On October 13, 1884, after celebrating Mass in the Vatican, Pope Leo XIII had a terrible vision, in which the devil was given permission from God to wreak havoc on the Church for a period of 100 years. In this vision, the Pope also saw some of the terrifying events and loss of faith that would occur during this 100 year period. Shortly after this, Pope Leo XIII composed the now famous prayer to St. Michael and ordered it to be recited by the priests and faithful throughout the world after every Mass, adding this prayer to those instituted by his predecessor Blessed Pope Pius IX. These prayers eventually became known as the “Leonine prayers”. While this custom was officially ended in 1965, this popular St. Michael prayer still continues to be said in certain dioceses and communities, and in the Masses said according to the Traditional Roman Rite.
This is a time in which we need, more than ever, to call upon this great heavenly intercessor. His job is to help us. Let us each often call upon the aid of such a powerful helper, the greatest of the celestial army. Dom Gueranger informs us that God has given St. Michael a “compassionate love for men; and there is not a single soul that escapes his notice. He wields the sword in defense of the Spouse of Christ; he wars with the dragon, who is ever lying in wait for the Woman and her Child, but, at the same time, he is attentive to each one of us; for [in the Confiteor] after having confessed our sins to Almighty God, and to the Blessed Mary ever a Virgin, we acknowledge them likewise to Blessed Michael the Archangel and beseech him to pray for us to the Lord our God” (Gueranger, The Liturgical Year, May 8).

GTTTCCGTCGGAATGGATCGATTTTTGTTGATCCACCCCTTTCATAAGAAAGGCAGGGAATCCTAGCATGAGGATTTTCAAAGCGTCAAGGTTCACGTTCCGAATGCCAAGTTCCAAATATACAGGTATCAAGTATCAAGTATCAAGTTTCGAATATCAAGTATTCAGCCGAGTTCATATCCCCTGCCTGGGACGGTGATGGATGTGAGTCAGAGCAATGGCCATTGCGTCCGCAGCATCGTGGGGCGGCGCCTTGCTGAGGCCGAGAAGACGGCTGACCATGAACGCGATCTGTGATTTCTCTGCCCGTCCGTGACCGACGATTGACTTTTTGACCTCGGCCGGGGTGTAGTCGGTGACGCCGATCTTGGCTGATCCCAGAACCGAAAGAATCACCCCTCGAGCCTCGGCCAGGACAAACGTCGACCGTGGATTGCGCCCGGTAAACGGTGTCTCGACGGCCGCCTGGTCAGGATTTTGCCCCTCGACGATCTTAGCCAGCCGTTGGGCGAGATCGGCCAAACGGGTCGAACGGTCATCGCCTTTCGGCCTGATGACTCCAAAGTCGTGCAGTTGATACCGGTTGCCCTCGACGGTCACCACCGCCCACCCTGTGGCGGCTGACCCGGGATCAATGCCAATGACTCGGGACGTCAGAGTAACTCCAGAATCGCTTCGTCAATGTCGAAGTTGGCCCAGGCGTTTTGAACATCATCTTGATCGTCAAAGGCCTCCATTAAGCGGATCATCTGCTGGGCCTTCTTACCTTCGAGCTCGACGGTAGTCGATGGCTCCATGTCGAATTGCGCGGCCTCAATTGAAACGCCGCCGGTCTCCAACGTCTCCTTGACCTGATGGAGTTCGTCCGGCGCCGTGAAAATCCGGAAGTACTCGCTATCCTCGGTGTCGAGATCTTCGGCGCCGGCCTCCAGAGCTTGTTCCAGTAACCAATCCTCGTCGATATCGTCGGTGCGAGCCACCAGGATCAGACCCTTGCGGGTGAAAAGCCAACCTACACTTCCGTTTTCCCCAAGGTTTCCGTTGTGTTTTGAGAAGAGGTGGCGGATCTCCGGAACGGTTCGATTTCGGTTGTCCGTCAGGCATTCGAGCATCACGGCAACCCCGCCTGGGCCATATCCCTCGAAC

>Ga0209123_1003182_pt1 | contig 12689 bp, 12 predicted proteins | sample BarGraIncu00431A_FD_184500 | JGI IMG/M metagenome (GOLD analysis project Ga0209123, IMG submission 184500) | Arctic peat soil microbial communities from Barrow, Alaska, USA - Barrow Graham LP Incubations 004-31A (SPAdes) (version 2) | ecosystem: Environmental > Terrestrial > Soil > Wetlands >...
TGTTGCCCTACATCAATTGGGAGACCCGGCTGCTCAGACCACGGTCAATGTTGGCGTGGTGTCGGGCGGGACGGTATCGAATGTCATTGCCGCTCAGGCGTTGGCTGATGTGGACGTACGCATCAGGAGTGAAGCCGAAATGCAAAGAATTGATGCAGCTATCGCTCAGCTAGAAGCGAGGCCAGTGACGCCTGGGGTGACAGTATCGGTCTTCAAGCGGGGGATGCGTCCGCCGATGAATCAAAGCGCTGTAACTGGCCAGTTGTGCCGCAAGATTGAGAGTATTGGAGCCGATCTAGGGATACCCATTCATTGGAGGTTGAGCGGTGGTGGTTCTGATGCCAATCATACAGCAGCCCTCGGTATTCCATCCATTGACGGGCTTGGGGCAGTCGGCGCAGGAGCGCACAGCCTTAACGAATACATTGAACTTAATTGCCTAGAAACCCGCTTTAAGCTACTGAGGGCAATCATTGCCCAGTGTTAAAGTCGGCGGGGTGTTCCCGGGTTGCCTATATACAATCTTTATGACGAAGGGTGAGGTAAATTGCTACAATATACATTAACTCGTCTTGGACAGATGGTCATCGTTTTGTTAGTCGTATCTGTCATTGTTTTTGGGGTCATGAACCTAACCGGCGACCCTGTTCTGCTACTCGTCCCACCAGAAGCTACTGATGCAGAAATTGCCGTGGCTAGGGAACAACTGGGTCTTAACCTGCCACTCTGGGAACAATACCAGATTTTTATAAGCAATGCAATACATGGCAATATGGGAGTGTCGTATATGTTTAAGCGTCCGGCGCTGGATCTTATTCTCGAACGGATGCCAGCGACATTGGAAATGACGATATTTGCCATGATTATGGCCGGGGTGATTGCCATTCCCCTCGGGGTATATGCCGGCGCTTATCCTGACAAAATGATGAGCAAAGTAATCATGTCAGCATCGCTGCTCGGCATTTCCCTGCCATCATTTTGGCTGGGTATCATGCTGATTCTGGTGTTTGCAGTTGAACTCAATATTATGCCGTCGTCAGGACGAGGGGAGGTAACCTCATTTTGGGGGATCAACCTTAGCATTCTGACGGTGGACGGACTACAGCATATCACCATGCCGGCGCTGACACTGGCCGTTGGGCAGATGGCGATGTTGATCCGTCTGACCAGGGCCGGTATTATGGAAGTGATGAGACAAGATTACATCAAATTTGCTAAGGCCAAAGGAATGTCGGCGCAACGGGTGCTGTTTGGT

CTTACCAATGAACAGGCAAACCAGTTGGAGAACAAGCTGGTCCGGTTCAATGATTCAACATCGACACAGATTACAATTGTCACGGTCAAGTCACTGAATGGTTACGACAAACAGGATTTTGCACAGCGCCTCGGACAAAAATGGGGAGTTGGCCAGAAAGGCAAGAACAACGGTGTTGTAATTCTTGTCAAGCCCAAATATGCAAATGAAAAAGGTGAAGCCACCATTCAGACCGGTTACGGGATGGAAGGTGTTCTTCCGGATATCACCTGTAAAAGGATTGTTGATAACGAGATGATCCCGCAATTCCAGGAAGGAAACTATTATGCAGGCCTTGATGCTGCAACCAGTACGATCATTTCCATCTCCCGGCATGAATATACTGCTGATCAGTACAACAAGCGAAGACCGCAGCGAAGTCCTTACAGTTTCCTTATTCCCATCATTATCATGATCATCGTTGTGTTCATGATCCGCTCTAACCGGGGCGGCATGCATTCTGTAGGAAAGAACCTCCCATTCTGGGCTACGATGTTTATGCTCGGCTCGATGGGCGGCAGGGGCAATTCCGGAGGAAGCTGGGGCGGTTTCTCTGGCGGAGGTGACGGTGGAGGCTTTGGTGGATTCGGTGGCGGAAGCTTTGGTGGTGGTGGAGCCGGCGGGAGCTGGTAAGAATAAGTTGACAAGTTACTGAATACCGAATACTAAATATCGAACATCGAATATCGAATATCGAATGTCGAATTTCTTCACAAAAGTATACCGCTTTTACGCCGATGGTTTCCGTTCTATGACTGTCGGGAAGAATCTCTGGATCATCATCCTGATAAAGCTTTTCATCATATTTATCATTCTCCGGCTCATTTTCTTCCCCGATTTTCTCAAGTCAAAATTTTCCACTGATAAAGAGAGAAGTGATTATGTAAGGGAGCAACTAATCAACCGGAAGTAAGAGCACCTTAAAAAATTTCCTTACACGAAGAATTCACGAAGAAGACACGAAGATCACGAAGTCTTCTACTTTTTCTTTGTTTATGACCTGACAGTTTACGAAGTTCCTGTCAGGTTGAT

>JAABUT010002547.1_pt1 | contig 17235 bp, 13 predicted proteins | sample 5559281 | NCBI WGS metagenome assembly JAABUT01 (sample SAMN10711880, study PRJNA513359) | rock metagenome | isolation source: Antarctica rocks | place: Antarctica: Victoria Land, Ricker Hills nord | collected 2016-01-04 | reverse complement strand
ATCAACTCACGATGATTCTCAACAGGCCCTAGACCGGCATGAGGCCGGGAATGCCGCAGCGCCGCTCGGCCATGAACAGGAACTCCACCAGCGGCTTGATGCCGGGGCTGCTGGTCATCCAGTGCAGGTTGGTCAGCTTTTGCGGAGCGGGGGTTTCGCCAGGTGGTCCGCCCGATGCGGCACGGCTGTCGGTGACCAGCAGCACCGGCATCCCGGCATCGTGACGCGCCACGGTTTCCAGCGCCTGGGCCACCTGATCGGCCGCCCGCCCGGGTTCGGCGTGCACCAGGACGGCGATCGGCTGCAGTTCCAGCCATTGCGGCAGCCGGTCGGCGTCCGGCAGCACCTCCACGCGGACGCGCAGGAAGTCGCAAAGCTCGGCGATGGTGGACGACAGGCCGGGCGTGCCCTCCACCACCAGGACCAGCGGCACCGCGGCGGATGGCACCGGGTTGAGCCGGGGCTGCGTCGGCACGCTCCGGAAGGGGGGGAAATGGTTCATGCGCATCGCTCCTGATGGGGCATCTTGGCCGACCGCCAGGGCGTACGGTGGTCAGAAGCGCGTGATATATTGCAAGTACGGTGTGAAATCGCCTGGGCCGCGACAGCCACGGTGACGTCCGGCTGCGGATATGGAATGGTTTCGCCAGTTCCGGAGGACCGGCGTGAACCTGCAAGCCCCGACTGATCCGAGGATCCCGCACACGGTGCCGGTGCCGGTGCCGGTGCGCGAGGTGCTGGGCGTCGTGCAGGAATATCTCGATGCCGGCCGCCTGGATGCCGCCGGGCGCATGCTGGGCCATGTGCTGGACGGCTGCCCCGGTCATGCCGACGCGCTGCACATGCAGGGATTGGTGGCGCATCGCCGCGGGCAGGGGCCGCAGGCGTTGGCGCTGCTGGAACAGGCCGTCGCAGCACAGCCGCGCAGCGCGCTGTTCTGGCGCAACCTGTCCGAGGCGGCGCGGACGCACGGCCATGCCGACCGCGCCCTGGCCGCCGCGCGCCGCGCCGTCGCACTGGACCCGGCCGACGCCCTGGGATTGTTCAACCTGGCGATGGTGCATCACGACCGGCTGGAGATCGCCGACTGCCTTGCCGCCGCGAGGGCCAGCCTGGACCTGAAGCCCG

St. Michael assists at every death bed, to receive the souls of the elect and bring them to Heaven. And at the end of time, on that day of wrath, when Christ comes again to judge the living and the dead, St. Michael will have a special duty, of separating the good from the bad. The faithful, who have remained true to their baptismal promises, will be summoned to be with the Most Holy Trinity and the good angels and all the Saints, whereas the evil will be thrown down into the fires of Hell. It is for this reason that St. Michael is sometimes portrayed in iconography with a scale, with which the deeds of our lives will be weighed.
We must each strive to be like St. Michael, always close to God, defenders of the true Catholic Faith, faithful to our baptismal promises. We must always seek to rid ourselves, with the help of God’s grace, of the pride, which is the source of all evil. The chief of the demons, at one point, held the highest role among the angels, but through his pride, he rejected God and refused to serve Him. Satan’s answer to God was non serviam (“I will NOT serve”). In our lives, let us daily choose to say yes to God (serviam, “I will serve”), to know Him, to love Him, and to serve Him in this life, so that we may be happy with Him in the next life.
St. Michael the Archangel, defend us in battle, be our protection against the wickedness and snares of the devil. May God rebuke him, we humbly pray, and do thou, O Prince of the heavenly host, by the power of God, cast into Hell Satan and all the evil spirits, who prowl throughout the world seeking the ruin of souls. Amen.